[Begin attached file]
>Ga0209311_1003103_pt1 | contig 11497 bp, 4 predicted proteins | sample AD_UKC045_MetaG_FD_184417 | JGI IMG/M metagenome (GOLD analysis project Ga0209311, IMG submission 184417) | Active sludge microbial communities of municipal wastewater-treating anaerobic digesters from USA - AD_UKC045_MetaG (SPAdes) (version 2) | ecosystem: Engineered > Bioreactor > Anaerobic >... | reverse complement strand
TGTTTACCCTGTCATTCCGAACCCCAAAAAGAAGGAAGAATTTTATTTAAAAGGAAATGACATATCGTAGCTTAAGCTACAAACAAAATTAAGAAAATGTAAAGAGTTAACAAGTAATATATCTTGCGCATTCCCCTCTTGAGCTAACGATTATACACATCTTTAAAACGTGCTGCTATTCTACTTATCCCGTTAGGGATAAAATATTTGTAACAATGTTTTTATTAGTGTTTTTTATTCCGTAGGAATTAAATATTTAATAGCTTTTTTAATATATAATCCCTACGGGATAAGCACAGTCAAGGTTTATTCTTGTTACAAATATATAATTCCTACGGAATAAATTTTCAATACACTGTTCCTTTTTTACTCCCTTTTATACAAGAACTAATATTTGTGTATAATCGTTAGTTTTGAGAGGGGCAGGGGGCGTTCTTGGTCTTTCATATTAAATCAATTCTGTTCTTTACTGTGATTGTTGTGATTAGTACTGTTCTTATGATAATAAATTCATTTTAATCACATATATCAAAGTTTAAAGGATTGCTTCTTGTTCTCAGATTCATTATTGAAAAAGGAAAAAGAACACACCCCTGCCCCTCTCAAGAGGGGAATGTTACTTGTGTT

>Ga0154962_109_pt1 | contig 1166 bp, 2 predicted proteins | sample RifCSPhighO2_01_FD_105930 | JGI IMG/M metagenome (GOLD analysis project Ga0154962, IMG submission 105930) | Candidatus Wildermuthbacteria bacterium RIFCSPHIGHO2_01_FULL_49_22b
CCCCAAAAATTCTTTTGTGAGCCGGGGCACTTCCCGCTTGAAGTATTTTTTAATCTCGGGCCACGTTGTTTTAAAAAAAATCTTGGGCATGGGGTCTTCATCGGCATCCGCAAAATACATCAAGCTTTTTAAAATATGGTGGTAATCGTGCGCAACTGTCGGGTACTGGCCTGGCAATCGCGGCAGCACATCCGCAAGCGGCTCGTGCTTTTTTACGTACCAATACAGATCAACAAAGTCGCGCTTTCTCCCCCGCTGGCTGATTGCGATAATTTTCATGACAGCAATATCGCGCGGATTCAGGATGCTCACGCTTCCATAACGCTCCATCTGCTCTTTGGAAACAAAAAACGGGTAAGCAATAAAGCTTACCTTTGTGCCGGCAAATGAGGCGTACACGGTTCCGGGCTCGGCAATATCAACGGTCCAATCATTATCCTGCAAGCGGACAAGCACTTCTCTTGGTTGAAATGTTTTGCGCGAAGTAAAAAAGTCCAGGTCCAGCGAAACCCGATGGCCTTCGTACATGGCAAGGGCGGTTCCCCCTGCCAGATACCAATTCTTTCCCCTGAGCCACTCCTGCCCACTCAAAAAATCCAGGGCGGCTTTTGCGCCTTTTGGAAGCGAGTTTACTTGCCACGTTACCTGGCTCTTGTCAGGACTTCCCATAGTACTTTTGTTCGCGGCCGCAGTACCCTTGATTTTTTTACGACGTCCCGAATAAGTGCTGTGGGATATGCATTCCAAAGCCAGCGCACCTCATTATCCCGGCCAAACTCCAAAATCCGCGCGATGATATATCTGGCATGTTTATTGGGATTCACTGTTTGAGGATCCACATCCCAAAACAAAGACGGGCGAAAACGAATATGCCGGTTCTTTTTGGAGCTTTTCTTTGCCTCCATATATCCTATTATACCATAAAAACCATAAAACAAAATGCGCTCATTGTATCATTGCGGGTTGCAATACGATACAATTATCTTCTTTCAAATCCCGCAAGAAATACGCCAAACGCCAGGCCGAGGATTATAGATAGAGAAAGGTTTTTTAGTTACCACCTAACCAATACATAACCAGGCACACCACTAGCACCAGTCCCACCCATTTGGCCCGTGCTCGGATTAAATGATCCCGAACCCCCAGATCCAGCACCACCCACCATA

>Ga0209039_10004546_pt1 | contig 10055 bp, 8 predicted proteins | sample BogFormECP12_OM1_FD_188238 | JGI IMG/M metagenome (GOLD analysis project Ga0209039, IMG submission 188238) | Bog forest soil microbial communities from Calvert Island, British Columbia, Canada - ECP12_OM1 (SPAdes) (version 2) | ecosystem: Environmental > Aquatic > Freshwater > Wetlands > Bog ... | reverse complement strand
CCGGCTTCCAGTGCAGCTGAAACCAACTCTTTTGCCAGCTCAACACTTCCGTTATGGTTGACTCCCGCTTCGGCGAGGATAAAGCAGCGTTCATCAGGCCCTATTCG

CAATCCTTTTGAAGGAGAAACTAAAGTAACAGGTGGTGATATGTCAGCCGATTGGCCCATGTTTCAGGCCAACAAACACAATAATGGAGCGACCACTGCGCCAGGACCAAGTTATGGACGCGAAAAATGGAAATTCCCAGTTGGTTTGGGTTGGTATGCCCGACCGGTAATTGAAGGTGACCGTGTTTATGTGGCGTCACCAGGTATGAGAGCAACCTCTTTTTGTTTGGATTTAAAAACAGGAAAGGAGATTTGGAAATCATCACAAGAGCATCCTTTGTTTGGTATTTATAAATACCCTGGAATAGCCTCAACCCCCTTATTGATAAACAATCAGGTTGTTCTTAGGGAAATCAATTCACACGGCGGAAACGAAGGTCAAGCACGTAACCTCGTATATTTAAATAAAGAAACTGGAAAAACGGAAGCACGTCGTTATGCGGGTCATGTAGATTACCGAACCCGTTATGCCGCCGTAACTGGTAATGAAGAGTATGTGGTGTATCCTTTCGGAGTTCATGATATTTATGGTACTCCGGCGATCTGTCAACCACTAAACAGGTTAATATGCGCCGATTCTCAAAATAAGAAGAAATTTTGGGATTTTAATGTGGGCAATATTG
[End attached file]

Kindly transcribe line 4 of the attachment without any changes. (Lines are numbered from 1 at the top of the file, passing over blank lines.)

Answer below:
CCCCAAAAATTCTTTTGTGAGCCGGGGCACTTCCCGCTTGAAGTATTTTTTAATCTCGGGCCACGTTGTTTTAAAAAAAATCTTGGGCATGGGGTCTTCATCGGCATCCGCAAAATACATCAAGCTTTTTAAAATATGGTGGTAATCGTGCGCAACTGTCGGGTACTGGCCTGGCAATCGCGGCAGCACATCCGCAAGCGGCTCGTGCTTTTTTACGTACCAATACAGATCAACAAAGTCGCGCTTTCTCCCCCGCTGGCTGATTGCGATAATTTTCATGACAGCAATATCGCGCGGATTCAGGATGCTCACGCTTCCATAACGCTCCATCTGCTCTTTGGAAACAAAAAACGGGTAAGCAATAAAGCTTACCTTTGTGCCGGCAAATGAGGCGTACACGGTTCCGGGCTCGGCAATATCAACGGTCCAATCATTATCCTGCAAGCGGACAAGCACTTCTCTTGGTTGAAATGTTTTGCGCGAAGTAAAAAAGTCCAGGTCCAGCGAAACCCGATGGCCTTCGTACATGGCAAGGGCGGTTCCCCCTGCCAGATACCAATTCTTTCCCCTGAGCCACTCCTGCCCACTCAAAAAATCCAGGGCGGCTTTTGCGCCTTTTGGAAGCGAGTTTACTTGCCACGTTACCTGGCTCTTGTCAGGACTTCCCATAGTACTTTTGTTCGCGGCCGCAGTACCCTTGATTTTTTTACGACGTCCCGAATAAGTGCTGTGGGATATGCATTCCAAAGCCAGCGCACCTCATTATCCCGGCCAAACTCCAAAATCCGCGCGATGATATATCTGGCATGTTTATTGGGATTCACTGTTTGAGGATCCACATCCCAAAACAAAGACGGGCGAAAACGAATATGCCGGTTCTTTTTGGAGCTTTTCTTTGCCTCCATATATCCTATTATACCATAAAAACCATAAAACAAAATGCGCTCATTGTATCATTGCGGGTTGCAATACGATACAATTATCTTCTTTCAAATCCCGCAAGAAATACGCCAAACGCCAGGCCGAGGATTATAGATAGAGAAAGGTTTTTTAGTTACCACCTAACCAATACATAACCAGGCACACCACTAGCACCAGTCCCACCCATTTGGCCCGTGCTCGGATTAAATGATCCCGAACCCCCAGATCCAGCACCACCCACCATA